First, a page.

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Black boxes found from ill-fated Iranian jet

[ 2009-07-17 10:43]     字号 [] [] []  
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Two badly damaged black box recorders have been recovered from a Tupolev aircraft that crashed in Iran on Wednesday. All 168 people on board were killed, official media reported yesterday.

The cause of the worst air disaster in Iran for six years was still unknown, state television said.

Deputy Transport Minister Ahmad Majidi, who is leading the probe into the incident, said it was "likely due to technical problems" as the pilot was experienced, the semi-official Mehr News Agency reported.

The aircraft was on its way to neighboring Armenia's capital Yerevan when it came down after catching fire in mid-air and ploughing into farmland 16 minutes after departing Teheran.

The Russian-built Caspian Airlines plane exploded on impact and left only scattered bits of incinerated metal and fragments of the bodies of 153 passengers and 15 crew. The wreckage was strewn across a wide area around a deep smoking crater in the ground.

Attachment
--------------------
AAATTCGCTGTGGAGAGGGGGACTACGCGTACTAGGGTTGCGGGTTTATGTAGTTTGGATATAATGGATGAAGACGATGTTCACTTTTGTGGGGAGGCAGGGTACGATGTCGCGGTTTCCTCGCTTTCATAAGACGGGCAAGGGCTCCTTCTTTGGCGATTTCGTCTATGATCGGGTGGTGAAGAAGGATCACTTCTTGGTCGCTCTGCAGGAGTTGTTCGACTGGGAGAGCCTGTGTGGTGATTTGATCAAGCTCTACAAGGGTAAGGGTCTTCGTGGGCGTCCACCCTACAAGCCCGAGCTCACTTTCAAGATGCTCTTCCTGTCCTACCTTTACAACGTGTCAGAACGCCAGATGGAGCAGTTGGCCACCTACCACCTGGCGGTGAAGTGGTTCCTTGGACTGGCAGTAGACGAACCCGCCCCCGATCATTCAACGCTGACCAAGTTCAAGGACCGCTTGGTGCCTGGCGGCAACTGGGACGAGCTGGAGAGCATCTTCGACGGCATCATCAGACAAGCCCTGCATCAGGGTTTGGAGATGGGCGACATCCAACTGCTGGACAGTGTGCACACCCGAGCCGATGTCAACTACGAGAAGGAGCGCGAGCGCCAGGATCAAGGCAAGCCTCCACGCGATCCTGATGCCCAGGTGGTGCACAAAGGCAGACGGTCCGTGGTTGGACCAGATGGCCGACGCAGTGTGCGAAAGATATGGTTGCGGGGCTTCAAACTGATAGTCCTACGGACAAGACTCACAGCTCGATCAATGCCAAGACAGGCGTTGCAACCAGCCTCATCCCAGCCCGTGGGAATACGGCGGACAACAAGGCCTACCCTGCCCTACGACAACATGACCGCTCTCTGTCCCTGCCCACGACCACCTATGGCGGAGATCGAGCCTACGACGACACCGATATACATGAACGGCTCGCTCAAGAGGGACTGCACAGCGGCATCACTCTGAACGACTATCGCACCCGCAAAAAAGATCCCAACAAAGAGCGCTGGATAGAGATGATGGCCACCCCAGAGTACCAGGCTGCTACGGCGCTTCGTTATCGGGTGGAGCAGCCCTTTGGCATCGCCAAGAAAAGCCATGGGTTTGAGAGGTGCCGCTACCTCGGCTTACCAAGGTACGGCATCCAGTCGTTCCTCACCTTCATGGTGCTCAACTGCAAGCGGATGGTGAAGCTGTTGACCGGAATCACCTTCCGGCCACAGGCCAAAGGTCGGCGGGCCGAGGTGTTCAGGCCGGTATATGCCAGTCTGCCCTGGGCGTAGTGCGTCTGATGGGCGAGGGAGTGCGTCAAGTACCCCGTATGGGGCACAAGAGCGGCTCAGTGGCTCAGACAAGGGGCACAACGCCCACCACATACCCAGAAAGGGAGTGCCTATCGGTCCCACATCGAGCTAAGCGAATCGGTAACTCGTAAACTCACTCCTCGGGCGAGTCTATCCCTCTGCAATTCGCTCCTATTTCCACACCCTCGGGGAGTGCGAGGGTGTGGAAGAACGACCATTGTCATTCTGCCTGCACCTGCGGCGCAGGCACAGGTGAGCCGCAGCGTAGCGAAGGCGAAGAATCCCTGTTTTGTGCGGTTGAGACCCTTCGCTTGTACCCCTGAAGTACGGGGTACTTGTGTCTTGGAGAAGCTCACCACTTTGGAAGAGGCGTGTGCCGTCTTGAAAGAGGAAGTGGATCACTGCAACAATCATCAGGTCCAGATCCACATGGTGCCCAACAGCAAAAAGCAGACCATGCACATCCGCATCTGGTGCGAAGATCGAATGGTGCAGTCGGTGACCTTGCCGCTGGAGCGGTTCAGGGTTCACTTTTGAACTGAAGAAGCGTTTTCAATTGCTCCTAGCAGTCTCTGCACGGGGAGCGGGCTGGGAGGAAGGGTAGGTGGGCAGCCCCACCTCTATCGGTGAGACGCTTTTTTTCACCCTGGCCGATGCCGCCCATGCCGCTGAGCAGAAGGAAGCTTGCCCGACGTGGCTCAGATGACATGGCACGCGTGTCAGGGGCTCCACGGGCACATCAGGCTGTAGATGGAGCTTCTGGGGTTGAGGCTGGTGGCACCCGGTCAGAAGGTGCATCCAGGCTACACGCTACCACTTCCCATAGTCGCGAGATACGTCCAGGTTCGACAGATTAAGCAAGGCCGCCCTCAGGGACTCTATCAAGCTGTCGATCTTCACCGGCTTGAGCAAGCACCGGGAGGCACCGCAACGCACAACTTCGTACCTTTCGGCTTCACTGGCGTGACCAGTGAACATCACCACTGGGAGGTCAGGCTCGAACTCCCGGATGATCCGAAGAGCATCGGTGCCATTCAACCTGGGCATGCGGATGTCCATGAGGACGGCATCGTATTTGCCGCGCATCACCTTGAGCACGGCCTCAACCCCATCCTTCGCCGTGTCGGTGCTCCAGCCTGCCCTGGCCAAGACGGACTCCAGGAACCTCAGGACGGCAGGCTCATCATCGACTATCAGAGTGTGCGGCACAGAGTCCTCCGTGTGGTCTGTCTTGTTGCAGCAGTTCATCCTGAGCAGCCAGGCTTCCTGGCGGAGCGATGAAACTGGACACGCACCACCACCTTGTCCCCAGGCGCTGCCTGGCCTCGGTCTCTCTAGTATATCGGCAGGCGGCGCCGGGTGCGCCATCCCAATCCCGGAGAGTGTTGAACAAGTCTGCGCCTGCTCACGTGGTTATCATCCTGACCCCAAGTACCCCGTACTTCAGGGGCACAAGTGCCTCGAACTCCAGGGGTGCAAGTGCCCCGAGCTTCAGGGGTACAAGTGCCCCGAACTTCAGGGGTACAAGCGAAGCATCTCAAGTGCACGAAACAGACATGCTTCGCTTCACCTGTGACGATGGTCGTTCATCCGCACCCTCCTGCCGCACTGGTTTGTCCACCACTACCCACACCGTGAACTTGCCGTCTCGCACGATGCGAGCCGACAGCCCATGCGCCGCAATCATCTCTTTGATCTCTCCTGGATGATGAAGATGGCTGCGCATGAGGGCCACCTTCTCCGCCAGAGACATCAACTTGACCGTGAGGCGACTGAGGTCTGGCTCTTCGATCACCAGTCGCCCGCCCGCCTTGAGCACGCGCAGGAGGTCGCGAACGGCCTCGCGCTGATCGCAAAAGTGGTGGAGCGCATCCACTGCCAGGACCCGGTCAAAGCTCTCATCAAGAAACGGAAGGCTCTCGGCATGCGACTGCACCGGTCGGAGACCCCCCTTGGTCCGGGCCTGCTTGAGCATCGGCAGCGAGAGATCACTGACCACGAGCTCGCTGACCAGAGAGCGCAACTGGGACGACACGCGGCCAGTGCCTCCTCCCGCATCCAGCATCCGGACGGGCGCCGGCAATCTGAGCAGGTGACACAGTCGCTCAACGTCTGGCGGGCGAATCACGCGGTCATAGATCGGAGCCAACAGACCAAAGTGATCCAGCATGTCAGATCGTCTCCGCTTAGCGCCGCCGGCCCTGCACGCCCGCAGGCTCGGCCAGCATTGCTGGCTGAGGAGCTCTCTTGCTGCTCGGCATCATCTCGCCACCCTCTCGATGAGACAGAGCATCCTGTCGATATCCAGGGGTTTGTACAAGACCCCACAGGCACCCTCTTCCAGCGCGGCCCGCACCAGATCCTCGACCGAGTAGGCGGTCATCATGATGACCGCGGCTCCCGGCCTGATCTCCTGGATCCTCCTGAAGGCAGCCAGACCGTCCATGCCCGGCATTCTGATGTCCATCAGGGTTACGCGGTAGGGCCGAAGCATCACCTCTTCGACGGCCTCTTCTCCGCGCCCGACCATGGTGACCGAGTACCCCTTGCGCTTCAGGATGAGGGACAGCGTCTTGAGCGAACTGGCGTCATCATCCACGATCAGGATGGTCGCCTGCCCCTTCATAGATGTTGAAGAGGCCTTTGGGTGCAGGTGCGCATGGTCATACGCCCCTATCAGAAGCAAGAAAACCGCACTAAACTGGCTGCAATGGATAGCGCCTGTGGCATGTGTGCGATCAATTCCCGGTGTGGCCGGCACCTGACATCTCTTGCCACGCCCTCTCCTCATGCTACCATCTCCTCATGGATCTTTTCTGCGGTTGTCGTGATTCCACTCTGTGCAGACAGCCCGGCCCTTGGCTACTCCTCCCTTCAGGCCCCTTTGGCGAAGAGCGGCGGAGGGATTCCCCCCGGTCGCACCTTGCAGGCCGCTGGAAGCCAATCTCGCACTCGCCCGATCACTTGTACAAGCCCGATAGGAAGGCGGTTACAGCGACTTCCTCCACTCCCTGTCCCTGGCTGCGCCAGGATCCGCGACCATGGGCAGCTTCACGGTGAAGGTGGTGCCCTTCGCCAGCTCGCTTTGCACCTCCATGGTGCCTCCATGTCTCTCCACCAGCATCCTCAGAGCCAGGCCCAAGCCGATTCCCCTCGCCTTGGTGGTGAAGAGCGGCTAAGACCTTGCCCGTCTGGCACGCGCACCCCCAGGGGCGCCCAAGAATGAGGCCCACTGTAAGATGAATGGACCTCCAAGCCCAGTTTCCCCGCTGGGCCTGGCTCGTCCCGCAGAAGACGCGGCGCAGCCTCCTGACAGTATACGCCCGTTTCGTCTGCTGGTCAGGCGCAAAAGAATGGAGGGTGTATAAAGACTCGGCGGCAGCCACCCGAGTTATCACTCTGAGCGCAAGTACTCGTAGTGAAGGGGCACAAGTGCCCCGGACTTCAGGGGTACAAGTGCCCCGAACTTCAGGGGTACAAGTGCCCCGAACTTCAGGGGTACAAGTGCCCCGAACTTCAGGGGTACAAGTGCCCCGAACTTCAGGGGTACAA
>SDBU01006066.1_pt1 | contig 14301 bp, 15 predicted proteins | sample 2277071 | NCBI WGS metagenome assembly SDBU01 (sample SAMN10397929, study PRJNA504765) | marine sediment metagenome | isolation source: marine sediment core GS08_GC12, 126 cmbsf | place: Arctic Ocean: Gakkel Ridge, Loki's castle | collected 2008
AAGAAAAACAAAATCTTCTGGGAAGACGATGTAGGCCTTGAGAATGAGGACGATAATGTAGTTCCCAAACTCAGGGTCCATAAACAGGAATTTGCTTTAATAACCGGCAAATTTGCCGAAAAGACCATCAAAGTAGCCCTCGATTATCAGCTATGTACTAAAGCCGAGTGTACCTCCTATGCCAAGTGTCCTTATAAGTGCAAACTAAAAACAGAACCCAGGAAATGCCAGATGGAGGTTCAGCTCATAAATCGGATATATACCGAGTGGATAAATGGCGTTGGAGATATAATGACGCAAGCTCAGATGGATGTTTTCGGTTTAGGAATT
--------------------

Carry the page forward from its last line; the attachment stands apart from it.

"Because of the severity of the crash, the two black box recorders found are badly damaged, even though they are made of steel," Majidi told Mehr.

"The tapes were out on the ground. We might send the black box to the country where it was manufactured (Russia) to chase the issue with their help," he said.

Majidi said DNA testing would be needed to identify the remains. Most of those onboard were Iranians, but there were also Armenian and Georgian citizens. Eight members of Iran's national junior judo team and two coaches were among the dead.

About 40 relatives and friends of the victims planned to fly from Yerevan to Teheran yesterday, Caspian Airline official Arlen Davudyan said at Yerevan Airport. Most of them were dressed in black.

Reza Jafarzadeh, a spokesman for Iran's aviation organization, said five specialists from Russia would arrive in Teheran today to help with the investigation.

An Iranian insurance company said it would pay 42,000 euros ($58,800) for each victim, state radio reported.

(英语点津 Helen 编辑)

Black boxes found from ill-fated Iranian jet

About the broadcaster:

Black boxes found from ill-fated Iranian jet

Nancy Matos is a foreign expert at China Daily Website. Born and raised in Vancouver, Canada, Nancy is a graduate of the Broadcast Journalism and Media program at the British Columbia Institute of Technology. Her journalism career in broadcast and print has taken her around the world from New York to Portugal and now Beijing. Nancy is happy to make the move to China and join the China Daily team.